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Old Apr 29, 2005, 1:20 PM   #1
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Browsing DPreview forum recently came across an interesting discusion on using or not UV or Skylight filters for lens protection. Just about every option possible came up and most with some merit ranging from they softened the photo, attracted more lens flare, some makes better than others etc etc and then of course the complete opposites. Then of course to the lens protection aspect as one put it, your just as likely to drop the camera, or bash the body or even worse the LCD screen and the lens protection aspect would have no bearing at all on saving your camera from damage and the lens shade would be equally as effective from a frontal impact, or simply keep the lens cap on which only takes a moment to remove for taking instant pictures. Personally I've always bought a lens protector with every camera that could take one but this discussion made me wonder. So whats the general view and even more so, what's Steve's view point - to protect permanantly, occasionaly or not really worth the bother.
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Old Apr 29, 2005, 5:50 PM   #2
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I've used UV or skylight filters on all my earlier cameras, but I've decided to go without on the E-300. After reading the same things you have, I decided that general lens protection would probably be just about as good by leaving the hood on (which I do always when shooting), and since modern coatings are harder than the old ones. The lack of another piece of non-Oly glass is probably a good thing.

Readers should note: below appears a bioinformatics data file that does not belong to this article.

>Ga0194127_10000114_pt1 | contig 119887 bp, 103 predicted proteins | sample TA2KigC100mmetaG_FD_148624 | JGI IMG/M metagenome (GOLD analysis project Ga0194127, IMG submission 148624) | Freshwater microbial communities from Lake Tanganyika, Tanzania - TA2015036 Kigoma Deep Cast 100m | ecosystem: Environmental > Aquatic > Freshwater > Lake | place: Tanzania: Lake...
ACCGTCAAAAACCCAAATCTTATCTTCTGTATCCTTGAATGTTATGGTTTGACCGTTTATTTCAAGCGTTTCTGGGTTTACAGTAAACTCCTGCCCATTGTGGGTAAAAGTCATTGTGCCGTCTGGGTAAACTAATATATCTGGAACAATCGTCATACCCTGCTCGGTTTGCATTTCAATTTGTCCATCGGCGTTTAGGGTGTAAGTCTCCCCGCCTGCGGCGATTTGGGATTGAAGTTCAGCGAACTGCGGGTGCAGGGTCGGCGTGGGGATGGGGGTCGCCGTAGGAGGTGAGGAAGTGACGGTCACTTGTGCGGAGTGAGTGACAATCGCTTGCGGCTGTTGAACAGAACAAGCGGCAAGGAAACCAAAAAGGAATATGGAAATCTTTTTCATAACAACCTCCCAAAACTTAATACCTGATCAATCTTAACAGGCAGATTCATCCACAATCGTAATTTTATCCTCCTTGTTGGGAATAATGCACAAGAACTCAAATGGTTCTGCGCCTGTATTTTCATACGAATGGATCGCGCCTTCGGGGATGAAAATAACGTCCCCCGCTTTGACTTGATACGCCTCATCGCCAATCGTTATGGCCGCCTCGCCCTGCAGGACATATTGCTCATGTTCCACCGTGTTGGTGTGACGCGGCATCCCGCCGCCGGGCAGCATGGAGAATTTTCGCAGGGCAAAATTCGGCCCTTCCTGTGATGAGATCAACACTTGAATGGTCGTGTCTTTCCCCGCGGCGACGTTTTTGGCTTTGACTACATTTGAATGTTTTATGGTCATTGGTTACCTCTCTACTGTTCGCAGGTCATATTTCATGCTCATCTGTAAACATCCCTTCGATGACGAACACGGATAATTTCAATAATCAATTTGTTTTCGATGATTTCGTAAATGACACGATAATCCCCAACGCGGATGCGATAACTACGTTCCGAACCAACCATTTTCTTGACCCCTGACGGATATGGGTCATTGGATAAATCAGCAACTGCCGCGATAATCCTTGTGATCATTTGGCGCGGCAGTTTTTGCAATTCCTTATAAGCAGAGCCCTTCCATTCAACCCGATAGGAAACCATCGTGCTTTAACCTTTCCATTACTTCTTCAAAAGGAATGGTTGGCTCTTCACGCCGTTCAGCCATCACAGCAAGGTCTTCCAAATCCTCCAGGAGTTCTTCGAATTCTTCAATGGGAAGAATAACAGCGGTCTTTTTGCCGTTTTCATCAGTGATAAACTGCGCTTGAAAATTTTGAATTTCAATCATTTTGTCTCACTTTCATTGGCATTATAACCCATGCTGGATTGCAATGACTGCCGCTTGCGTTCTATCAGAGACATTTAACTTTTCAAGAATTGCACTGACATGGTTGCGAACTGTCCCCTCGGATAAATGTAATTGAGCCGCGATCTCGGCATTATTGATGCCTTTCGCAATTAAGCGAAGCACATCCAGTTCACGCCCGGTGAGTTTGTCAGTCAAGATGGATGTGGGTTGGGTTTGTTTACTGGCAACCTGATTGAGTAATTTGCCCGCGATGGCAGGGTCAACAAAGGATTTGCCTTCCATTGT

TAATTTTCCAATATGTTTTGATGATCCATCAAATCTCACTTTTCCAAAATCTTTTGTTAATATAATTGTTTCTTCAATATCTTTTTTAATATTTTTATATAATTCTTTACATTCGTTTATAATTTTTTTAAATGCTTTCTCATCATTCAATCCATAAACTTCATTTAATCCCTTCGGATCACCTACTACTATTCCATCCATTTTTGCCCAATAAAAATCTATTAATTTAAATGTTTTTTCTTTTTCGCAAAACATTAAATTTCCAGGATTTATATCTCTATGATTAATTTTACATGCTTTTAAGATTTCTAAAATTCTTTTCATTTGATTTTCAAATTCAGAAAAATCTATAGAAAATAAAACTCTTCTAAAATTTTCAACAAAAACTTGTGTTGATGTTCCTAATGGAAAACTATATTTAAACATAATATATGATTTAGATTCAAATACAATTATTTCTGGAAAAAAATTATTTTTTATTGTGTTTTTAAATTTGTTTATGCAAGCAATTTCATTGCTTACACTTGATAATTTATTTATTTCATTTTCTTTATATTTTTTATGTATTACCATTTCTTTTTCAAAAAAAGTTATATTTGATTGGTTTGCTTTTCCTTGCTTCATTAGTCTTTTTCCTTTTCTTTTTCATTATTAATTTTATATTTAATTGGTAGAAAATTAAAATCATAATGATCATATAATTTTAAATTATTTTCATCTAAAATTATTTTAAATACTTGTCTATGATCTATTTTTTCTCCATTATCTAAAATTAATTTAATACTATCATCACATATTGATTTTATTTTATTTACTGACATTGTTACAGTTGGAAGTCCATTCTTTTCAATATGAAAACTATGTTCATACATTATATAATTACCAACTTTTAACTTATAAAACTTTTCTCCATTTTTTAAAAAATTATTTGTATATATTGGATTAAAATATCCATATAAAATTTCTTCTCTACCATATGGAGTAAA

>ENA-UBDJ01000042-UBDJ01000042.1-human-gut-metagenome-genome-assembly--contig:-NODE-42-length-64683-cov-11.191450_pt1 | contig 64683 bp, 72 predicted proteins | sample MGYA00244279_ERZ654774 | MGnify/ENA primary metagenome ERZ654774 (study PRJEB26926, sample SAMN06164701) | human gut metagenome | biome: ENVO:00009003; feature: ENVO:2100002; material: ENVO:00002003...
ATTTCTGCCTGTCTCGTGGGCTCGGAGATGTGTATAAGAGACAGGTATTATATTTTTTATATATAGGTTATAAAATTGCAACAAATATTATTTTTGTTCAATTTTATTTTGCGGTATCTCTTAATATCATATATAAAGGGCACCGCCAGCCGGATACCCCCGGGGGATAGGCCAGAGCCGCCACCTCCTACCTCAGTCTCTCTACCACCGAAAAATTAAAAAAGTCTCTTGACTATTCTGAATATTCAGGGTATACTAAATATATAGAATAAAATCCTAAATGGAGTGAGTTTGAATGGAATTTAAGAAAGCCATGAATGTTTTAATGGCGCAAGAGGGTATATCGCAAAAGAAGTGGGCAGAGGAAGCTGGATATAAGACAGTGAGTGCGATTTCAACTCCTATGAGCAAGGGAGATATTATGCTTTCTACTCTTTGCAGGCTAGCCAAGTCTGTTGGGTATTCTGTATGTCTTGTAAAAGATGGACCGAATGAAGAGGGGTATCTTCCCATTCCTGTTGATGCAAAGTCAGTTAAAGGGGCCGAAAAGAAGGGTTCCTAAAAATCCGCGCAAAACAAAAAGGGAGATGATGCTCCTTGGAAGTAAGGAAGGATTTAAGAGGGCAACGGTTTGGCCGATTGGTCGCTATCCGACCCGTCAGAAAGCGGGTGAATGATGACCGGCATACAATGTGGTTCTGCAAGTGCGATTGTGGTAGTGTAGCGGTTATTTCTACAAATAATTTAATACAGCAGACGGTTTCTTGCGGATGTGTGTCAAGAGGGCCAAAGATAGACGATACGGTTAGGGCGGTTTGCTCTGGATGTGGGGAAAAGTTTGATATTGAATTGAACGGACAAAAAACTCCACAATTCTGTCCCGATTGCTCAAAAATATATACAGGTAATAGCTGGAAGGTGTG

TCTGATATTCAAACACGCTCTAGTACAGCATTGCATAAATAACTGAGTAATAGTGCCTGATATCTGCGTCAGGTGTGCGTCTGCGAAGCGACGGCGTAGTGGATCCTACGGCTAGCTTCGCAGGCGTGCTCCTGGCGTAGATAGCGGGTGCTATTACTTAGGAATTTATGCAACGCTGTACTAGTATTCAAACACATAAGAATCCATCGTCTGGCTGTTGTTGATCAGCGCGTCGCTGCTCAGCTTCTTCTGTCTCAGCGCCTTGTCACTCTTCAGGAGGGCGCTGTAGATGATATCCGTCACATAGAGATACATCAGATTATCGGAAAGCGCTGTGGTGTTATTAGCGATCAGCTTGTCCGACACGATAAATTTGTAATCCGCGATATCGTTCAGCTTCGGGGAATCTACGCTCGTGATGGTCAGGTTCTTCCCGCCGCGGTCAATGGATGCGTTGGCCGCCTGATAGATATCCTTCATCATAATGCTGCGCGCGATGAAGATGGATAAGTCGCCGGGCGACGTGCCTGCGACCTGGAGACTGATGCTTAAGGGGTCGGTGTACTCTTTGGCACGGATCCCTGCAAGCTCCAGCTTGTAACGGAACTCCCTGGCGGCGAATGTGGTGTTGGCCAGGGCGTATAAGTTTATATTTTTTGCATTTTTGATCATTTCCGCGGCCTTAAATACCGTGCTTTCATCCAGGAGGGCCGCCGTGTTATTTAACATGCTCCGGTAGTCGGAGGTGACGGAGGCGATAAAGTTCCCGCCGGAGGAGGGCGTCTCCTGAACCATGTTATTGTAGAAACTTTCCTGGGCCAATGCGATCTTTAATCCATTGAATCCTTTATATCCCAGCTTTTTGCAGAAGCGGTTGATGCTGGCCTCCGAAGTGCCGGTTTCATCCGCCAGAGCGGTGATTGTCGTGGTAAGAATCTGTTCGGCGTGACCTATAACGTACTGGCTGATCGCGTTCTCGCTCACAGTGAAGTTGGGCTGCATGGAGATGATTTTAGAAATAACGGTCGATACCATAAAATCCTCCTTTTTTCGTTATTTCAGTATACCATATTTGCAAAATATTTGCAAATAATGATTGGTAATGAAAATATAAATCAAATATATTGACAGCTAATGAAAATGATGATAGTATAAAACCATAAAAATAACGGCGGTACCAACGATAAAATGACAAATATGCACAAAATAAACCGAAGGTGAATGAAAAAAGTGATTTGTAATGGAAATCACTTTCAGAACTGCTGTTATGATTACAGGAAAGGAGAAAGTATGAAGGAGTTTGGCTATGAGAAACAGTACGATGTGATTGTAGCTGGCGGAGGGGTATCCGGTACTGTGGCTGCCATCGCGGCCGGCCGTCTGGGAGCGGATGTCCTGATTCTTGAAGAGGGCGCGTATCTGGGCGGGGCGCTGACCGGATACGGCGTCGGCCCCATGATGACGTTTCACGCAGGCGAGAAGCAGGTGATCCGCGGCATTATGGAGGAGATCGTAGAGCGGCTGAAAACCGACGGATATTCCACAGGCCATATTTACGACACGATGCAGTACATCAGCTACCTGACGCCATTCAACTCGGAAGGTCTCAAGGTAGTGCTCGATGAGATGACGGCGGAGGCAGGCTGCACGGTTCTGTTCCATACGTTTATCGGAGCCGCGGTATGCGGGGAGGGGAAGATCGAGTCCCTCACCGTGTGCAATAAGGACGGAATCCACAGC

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Old Jul 22, 2005, 4:00 PM   #3
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I'm waiting to hear what Steve say's.
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Old Aug 12, 2005, 4:17 AM   #4
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Fit a high quality UV filter on it, unless you think that continually cleaning the lens - which could well affect the coatings! - is a safer bet, which I certainly do NOT! A lens cap will not stop the ingress of 'muck' whilst you are using it, and the use of wet cleaners or canned air, which has been known to damage coatings, isn't as safe an option as some would have you believe. Other than UVs, could impact on the colour balance to a greater extent than is the case with film cameras as sensors are more sensitive to colour temperature changes. Then of course is the main reason for fitting a filter, preventing unintentional scratches and scuffing against material in camera bags etc ... Not using a filter, unless you are in a controlled environment eg a studio all the time, is a no-brainer unless you like buying replacement lenses when a scratch or scuffing occurs, which could be from something as a piece of paper, which freshly cut, can cut your finger, so you can imagine what it will do to a lens coating!
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